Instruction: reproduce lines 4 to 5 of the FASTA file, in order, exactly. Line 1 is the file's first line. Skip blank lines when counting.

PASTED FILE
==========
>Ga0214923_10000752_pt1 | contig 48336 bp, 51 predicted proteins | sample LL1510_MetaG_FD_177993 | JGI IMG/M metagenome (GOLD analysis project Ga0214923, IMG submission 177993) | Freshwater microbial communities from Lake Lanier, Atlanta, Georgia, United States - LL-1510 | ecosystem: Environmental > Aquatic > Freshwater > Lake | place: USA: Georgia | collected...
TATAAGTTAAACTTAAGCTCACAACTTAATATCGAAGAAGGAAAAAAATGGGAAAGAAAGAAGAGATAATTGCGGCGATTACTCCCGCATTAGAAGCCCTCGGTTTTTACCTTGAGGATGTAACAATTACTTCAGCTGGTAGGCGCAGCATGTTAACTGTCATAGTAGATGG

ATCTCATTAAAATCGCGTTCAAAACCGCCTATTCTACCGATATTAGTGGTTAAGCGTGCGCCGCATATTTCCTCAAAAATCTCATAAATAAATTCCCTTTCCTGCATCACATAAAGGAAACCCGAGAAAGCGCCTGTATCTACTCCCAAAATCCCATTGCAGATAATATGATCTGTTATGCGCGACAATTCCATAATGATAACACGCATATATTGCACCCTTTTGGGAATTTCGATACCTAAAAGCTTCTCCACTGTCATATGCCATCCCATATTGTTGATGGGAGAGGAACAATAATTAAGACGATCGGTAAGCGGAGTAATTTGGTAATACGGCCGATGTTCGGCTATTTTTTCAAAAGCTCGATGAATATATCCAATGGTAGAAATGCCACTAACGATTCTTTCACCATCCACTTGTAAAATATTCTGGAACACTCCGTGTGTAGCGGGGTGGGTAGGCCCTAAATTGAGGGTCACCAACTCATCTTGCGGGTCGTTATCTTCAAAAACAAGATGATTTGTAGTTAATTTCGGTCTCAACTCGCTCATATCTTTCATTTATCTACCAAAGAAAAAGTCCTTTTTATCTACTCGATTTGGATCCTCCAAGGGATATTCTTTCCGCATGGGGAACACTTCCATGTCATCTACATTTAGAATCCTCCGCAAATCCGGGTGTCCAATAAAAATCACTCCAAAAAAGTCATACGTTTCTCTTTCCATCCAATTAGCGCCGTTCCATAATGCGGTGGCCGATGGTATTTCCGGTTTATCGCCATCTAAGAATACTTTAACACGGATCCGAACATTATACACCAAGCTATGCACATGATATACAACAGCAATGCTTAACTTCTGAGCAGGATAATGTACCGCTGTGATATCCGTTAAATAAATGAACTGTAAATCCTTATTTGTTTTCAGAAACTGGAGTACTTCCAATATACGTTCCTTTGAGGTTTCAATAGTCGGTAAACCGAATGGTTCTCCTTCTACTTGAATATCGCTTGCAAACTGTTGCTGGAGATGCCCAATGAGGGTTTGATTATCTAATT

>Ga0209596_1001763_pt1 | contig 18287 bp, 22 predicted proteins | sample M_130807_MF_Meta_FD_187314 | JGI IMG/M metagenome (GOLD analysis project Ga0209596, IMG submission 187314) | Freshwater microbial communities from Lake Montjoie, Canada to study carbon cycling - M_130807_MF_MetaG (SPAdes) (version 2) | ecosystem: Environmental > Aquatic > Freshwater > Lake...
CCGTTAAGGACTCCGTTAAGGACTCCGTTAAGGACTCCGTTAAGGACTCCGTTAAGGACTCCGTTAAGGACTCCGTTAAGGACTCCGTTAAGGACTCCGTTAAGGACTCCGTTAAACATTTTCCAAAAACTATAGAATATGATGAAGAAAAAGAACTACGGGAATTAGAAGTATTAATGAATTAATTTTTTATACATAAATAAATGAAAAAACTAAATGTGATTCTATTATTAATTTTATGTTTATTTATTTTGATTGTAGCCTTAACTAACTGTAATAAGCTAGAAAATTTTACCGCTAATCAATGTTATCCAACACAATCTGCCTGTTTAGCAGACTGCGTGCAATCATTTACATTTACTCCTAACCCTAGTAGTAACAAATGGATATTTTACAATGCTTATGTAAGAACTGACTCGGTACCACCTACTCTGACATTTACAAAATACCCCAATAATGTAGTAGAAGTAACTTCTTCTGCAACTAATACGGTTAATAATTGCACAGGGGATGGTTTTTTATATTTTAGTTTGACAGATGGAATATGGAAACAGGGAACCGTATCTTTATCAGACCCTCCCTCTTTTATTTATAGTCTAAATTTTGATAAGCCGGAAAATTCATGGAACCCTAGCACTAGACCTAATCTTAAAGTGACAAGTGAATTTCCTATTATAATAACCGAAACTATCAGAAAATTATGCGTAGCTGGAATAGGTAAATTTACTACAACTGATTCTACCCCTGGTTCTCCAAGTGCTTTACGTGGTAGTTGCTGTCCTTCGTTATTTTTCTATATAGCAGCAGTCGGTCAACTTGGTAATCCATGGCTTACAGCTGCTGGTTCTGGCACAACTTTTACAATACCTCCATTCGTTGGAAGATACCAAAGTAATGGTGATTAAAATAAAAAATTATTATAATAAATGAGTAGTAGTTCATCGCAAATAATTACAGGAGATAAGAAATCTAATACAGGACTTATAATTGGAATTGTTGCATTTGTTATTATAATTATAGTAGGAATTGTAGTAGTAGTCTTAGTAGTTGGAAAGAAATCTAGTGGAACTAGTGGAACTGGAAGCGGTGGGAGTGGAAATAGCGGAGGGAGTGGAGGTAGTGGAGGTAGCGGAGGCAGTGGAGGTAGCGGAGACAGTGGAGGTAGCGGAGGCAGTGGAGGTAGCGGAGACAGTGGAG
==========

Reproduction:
>Ga0209596_1001763_pt1 | contig 18287 bp, 22 predicted proteins | sample M_130807_MF_Meta_FD_187314 | JGI IMG/M metagenome (GOLD analysis project Ga0209596, IMG submission 187314) | Freshwater microbial communities from Lake Montjoie, Canada to study carbon cycling - M_130807_MF_MetaG (SPAdes) (version 2) | ecosystem: Environmental > Aquatic > Freshwater > Lake...
CCGTTAAGGACTCCGTTAAGGACTCCGTTAAGGACTCCGTTAAGGACTCCGTTAAGGACTCCGTTAAGGACTCCGTTAAGGACTCCGTTAAGGACTCCGTTAAGGACTCCGTTAAACATTTTCCAAAAACTATAGAATATGATGAAGAAAAAGAACTACGGGAATTAGAAGTATTAATGAATTAATTTTTTATACATAAATAAATGAAAAAACTAAATGTGATTCTATTATTAATTTTATGTTTATTTATTTTGATTGTAGCCTTAACTAACTGTAATAAGCTAGAAAATTTTACCGCTAATCAATGTTATCCAACACAATCTGCCTGTTTAGCAGACTGCGTGCAATCATTTACATTTACTCCTAACCCTAGTAGTAACAAATGGATATTTTACAATGCTTATGTAAGAACTGACTCGGTACCACCTACTCTGACATTTACAAAATACCCCAATAATGTAGTAGAAGTAACTTCTTCTGCAACTAATACGGTTAATAATTGCACAGGGGATGGTTTTTTATATTTTAGTTTGACAGATGGAATATGGAAACAGGGAACCGTATCTTTATCAGACCCTCCCTCTTTTATTTATAGTCTAAATTTTGATAAGCCGGAAAATTCATGGAACCCTAGCACTAGACCTAATCTTAAAGTGACAAGTGAATTTCCTATTATAATAACCGAAACTATCAGAAAATTATGCGTAGCTGGAATAGGTAAATTTACTACAACTGATTCTACCCCTGGTTCTCCAAGTGCTTTACGTGGTAGTTGCTGTCCTTCGTTATTTTTCTATATAGCAGCAGTCGGTCAACTTGGTAATCCATGGCTTACAGCTGCTGGTTCTGGCACAACTTTTACAATACCTCCATTCGTTGGAAGATACCAAAGTAATGGTGATTAAAATAAAAAATTATTATAATAAATGAGTAGTAGTTCATCGCAAATAATTACAGGAGATAAGAAATCTAATACAGGACTTATAATTGGAATTGTTGCATTTGTTATTATAATTATAGTAGGAATTGTAGTAGTAGTCTTAGTAGTTGGAAAGAAATCTAGTGGAACTAGTGGAACTGGAAGCGGTGGGAGTGGAAATAGCGGAGGGAGTGGAGGTAGTGGAGGTAGCGGAGGCAGTGGAGGTAGCGGAGACAGTGGAGGTAGCGGAGGCAGTGGAGGTAGCGGAGACAGTGGAG